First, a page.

The Fenix L2D flashlight is a compact, tactical flashlight using LED technology to deliver a bright 175 lumen beam. I recently received a L2D flashlight to test, and I was very impressed by its performance.
I carried the flashlight on-duty in the nylon holster that comes with the L2D. Additionally, I carried the Fenix flashlight in a cargo pocket of my shorts virtually every day while off-duty. I also passed the flashlight around to other members on my squad, and several of them used the light for their duty shift. All of us were impressed.
The Fenix L2D is rated at 175 lumens at its highest intensity setting, and it does seem to be very bright. When compared to the older Streamlight Stingers that our officers are issued, the L2D was noticeably brighter with a more white colored light, as compared to the yellow light of the Stinger’s incandescent bulb.
The L2D’s beam is not as focused as some other lights. While very bright, the beam does not extend out to long ranges as well as some other flashlights. For example, when conducting a traffic stop, the Fenix L2D was very good at lighting up the interior of the passenger compartment. However, while conducting an outdoor area search for a suspect who had run from officers, it did not perform nearly as well as my issued Stinger or MagLight. When conducting building clearings in normal residences, the light performed very well. The L2D has several lighting modes that range from low to high power, and also includes a strobe mode. The light is turned on and off with a tail mounted switch. With the light “on”, lightly tapping the switch will then cycle through the available modes. By twisting the bezel of the flashlight you can choose between two different positions. In the first position, the tail switch will default to the high intensity setting with the option of switching to the strobe mode with a light tap. In the second position, the tail switch will default to the low intensity setting, and light taps will cycle through low, medium, and high intensity settings, plus an S-O-S strobe. I used the low power setting when I was installing some parts on my truck, but other than that, I left it in the first position for the high intensity and strobe modes.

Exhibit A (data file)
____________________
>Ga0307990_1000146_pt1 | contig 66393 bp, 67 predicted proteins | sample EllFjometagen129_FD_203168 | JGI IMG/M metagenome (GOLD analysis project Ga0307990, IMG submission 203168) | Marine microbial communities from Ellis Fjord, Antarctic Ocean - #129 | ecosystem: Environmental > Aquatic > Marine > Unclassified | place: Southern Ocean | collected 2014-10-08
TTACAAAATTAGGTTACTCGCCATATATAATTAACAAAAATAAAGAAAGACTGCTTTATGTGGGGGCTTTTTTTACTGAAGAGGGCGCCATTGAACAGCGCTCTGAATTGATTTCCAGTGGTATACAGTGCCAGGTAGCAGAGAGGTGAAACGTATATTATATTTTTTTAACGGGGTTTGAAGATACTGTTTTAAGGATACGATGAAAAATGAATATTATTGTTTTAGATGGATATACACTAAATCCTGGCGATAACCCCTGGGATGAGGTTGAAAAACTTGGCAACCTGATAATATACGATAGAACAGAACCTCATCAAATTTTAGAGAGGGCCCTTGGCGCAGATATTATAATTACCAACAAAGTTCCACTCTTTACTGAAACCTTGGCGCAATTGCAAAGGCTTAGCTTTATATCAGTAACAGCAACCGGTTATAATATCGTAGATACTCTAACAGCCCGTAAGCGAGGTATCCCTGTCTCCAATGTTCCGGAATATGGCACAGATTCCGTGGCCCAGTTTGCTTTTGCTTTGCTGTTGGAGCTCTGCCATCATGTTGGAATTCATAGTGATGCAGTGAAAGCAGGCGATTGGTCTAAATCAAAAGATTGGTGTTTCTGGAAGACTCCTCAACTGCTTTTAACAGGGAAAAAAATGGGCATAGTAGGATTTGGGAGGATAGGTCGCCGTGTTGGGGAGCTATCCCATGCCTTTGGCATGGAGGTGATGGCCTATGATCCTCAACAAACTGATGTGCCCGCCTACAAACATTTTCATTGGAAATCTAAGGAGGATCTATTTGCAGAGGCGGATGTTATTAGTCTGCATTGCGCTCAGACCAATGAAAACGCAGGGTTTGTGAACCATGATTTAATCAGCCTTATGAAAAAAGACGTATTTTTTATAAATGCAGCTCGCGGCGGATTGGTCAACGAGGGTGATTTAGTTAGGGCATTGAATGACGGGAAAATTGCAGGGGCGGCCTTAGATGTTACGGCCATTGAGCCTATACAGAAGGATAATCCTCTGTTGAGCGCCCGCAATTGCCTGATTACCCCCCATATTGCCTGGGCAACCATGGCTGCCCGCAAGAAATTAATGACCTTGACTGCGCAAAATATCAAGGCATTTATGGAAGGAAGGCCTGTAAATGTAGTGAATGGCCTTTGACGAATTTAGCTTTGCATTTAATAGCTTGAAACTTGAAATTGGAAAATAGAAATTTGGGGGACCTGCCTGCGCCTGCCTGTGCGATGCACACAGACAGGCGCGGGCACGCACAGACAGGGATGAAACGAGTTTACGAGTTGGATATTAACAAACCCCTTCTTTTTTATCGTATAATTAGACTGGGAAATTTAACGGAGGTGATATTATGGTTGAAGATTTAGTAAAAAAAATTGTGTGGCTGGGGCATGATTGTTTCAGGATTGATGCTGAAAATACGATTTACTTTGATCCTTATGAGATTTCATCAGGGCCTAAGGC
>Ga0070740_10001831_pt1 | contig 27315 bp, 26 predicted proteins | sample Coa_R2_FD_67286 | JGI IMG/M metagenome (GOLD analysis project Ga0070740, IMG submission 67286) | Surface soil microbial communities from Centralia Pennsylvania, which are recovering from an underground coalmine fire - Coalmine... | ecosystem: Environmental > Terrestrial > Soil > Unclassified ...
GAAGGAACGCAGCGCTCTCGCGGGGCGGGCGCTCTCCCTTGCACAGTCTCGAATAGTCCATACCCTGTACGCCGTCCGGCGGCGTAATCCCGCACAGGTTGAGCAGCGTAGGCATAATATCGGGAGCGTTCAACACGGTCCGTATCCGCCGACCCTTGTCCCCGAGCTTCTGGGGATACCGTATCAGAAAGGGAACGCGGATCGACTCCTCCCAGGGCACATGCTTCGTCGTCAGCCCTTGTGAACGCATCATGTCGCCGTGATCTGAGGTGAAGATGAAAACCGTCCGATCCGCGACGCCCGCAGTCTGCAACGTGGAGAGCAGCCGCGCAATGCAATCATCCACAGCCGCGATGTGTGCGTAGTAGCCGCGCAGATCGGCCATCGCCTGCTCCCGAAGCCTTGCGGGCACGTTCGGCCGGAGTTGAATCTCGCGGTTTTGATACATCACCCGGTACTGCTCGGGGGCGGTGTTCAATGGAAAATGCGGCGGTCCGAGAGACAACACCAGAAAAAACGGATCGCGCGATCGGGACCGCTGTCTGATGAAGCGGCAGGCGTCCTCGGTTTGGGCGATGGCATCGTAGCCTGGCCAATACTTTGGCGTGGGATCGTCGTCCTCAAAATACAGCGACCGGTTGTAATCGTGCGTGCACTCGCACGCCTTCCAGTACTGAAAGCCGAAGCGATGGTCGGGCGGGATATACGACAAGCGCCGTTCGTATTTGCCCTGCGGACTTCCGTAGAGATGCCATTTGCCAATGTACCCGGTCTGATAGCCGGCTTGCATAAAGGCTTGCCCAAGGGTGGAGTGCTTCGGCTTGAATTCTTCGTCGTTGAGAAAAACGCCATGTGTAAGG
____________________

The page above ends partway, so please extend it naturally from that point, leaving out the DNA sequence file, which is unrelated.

The Fenix L2D is fairly thin as compared to many flashlights. Having a thickness of slightly more than the AA batteries it uses, the Fenix flashlight fits comfortably in my hand. I found that I could easily use the light in any of the typical flashlight-handgun shooting positions. Fenix makes the body of the L2D from aircraft grade aluminum, and has an anodized matte black finish. After weeks of riding on a duty belt and in cargo pockets, the finish held up remarkably well. There were no chips or other blemishes in the body. On the very edge of the light bezel, several small chips appeared, in the same places that all of the other lights I have carried have developed chips. So the finish is definitely on-par with that of other similar lights.
Battery life was excellent. As previously mentioned, the L2D uses two “AA” batteries instead of more expensive CR 123 batteries commonly found in tactical lights of this size. In my informal testing, I used the L2D on the highest intensity setting on-duty and off for about four weeks before noticing any drop in light intensity. Even then, the light was still very usable for most non-tactical applications.
With the L2D flashlight, I also received the orange traffic wand attachment. Made of a tough plastic, the wand slipped over the end of the L2D’s bezel and was held on by friction. The L2D with the wand attachment seemed to be much brighter than the issued MagLight or Stinger with the wand attachments. I used the L2D with the wand multiple times to direct traffic, and was pleased with the results. The wand stayed firmly attached, and after 30 minutes of waving the light around, I was glad it was lighter than the other flashlights I had on hand for the same purpose.
In conclusion, everyone who used this light liked it. It is very bright, reasonably priced, and appears very durable. Combined with the long battery life, and good ergonomics, I recommend you consider this light if you need a solid concealed carry light, or as a back-up to another light you may carry on duty.
Because the L2D’s beam is not tightly focused, and light does fade off quickly beyond about 25 feet, I would not carry this as my only light on duty. However, this is now my primary carry light for concealed carry, and it still rides on my duty belt as a back up light.
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